The Winter King

The Winter King and its two sequels are written from the point of view of Derfel Cadarn, an aged Christian monk, who in his early days was a warrior in the service of King Arthur. Derfel is writing the story at the request of Queen Igraine, who is the wife of King Brochvael of Powys (and also the namesake of Queen Igraine, mother of Arthur).

Plot BackgroundEdit

This novel and its sequels Enemy of God and Excalibur comprise The Warlord Chronicles. The trilogy is set in the fifth/sixth century and is a realistic Dark Age version of the legend of Arthur. No 'Knights in Shining Armour' and jousting tournaments here, the tale is gritty and convincing of that era. Bernard Cornwell has done his research and artfully integrates Arthurian history and legends with the hardships that warriors, kings and commoners faced in that time. Cornwell describes the perils and bloodshed of a shield wall better than any other author.

Plot SummaryEdit

The story begins with the birth of Mordred , a crippled child, who in this version is Uther's grandson (and the son of Uther’s deceased son, also named Mordred). Uther dies soon afterwards and chaos rules as many of the kings fight amongst themselves for power. At this stage, Merlin, a Druid, has not been seen for some time. Arthur returns from Armorica (in France) and becomes a good friend of Derfel and makes him one of his battle commanders.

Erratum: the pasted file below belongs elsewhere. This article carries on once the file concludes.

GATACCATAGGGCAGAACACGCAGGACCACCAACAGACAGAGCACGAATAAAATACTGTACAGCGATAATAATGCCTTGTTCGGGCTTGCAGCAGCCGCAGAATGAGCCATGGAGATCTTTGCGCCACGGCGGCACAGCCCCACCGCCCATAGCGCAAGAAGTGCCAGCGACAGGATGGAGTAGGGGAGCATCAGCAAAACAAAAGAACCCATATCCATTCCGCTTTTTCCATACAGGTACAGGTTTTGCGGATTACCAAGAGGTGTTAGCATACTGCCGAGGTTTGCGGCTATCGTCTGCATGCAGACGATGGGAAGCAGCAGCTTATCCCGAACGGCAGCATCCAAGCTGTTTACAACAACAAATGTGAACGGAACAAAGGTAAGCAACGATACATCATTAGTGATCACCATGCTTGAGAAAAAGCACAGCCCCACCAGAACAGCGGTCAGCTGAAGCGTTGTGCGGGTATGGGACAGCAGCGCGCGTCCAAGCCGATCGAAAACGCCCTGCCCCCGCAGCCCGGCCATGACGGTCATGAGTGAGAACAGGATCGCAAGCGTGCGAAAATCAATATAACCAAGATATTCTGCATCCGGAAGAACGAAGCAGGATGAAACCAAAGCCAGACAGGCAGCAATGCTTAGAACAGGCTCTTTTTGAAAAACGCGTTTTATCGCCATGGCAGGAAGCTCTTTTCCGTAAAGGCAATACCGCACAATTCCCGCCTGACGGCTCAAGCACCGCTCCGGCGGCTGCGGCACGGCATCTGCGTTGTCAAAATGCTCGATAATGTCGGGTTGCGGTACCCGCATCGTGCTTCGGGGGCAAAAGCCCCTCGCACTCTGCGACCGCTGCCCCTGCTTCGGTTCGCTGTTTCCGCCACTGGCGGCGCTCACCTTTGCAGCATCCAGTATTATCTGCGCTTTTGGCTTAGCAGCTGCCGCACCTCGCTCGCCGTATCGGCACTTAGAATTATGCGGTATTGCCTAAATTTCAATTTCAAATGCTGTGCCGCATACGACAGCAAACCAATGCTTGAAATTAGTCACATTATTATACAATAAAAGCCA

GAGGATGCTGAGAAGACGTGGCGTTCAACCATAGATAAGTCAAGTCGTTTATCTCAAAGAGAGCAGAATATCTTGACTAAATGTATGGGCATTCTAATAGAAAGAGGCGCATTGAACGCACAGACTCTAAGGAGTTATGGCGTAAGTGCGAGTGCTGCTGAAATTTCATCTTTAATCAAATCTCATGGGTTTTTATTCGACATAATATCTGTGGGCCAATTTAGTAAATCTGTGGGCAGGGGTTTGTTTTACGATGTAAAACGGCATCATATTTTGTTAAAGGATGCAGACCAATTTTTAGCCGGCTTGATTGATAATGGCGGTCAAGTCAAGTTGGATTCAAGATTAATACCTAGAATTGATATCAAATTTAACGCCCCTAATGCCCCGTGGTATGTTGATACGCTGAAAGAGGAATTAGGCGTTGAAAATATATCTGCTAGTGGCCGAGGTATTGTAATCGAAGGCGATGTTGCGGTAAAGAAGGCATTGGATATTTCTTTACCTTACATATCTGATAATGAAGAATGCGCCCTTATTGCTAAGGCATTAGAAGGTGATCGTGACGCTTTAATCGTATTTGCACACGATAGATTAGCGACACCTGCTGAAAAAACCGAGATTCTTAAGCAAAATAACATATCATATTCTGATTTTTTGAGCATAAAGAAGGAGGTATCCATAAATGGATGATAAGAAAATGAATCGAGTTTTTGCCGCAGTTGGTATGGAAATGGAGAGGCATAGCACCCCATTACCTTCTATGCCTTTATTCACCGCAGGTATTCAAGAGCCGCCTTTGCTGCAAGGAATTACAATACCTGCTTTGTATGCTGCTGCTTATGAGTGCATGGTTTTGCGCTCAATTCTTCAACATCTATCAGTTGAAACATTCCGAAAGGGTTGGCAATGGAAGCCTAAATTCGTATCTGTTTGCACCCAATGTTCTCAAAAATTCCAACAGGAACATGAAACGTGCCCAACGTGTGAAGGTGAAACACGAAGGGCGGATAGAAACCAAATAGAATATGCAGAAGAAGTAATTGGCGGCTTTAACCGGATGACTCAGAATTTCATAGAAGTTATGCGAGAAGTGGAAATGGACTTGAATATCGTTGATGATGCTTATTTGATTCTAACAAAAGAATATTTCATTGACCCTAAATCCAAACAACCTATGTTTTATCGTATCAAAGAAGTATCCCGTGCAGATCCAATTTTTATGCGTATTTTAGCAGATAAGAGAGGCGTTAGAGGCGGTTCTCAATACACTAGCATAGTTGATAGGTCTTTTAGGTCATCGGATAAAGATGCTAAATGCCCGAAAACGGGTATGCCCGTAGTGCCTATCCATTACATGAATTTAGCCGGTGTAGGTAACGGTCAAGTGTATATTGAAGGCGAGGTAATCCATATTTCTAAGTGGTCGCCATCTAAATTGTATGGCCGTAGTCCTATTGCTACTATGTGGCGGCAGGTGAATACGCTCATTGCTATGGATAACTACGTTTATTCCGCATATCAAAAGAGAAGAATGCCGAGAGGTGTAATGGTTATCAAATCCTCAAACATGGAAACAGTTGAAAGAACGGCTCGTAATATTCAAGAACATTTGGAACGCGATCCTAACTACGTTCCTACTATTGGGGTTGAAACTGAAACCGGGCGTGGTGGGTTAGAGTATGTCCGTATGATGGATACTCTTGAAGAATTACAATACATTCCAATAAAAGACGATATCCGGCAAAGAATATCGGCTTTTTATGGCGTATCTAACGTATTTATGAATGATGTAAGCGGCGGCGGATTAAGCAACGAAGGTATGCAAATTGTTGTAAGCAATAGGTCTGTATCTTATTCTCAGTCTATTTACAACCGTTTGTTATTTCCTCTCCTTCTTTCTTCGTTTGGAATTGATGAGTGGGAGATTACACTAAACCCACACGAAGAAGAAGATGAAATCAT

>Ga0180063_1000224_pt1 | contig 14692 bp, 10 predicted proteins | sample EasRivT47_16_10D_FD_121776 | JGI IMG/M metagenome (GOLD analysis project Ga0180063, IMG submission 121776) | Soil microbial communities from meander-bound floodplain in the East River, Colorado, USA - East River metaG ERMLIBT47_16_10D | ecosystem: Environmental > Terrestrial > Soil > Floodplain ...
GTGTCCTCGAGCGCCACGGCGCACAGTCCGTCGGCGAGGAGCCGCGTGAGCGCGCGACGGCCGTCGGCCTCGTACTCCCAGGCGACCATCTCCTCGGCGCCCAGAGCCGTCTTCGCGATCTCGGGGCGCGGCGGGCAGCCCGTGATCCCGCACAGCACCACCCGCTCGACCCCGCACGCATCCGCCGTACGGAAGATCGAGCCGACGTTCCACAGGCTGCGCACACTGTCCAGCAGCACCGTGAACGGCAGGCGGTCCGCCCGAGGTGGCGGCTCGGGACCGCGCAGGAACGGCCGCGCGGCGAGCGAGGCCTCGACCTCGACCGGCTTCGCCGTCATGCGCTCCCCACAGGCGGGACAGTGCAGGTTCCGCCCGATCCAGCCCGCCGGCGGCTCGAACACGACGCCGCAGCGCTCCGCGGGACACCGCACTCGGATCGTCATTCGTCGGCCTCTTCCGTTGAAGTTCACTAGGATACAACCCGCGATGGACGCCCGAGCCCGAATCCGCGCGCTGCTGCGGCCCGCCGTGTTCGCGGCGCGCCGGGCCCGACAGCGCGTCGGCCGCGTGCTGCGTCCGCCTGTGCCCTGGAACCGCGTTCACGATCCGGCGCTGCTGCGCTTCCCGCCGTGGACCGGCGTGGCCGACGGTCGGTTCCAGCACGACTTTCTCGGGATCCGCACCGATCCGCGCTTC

Merlin eventually arrives on the scene. His main interest lies in locating the Thirteen Treasures of the Island of Britain – ancient items such as a sword, a knife, a coat, a cauldron, etc… that he believes will help bring the Gods back and help Britain resist the invading Saxon tribes. Arthur causes turmoil by rejecting a princess named Ceinwyn to whom he was betrothed after he falls for Guinevere. This broken betrothal causes instability, divides kings and incites wars. Arthur then marries Guinevere, and later, Derfel meets Ceinwyn and falls in love with her, swearing an oath to protect her.

Other characters in Cornwell's tale include Lancelot and, in this version, his half-brother Galahad. While Galahad is a strong upright fellow with noble characters, Lancelot is portrayed as an underhanded, cowardly, arrogant and scheming individual.

The closing chapters in this book focus on a major battle against a King Gorfyddyd in Powys whereby Arthur and Derfel receive help from Prince Tristan of Kernow. When it appears defeat is looming, Merlin advises that the Black Shield Irishmen would switch sides to fight Gorfyddyd’s forces, and Arthur’s army is eventually victorious.

Main CharactersEdit

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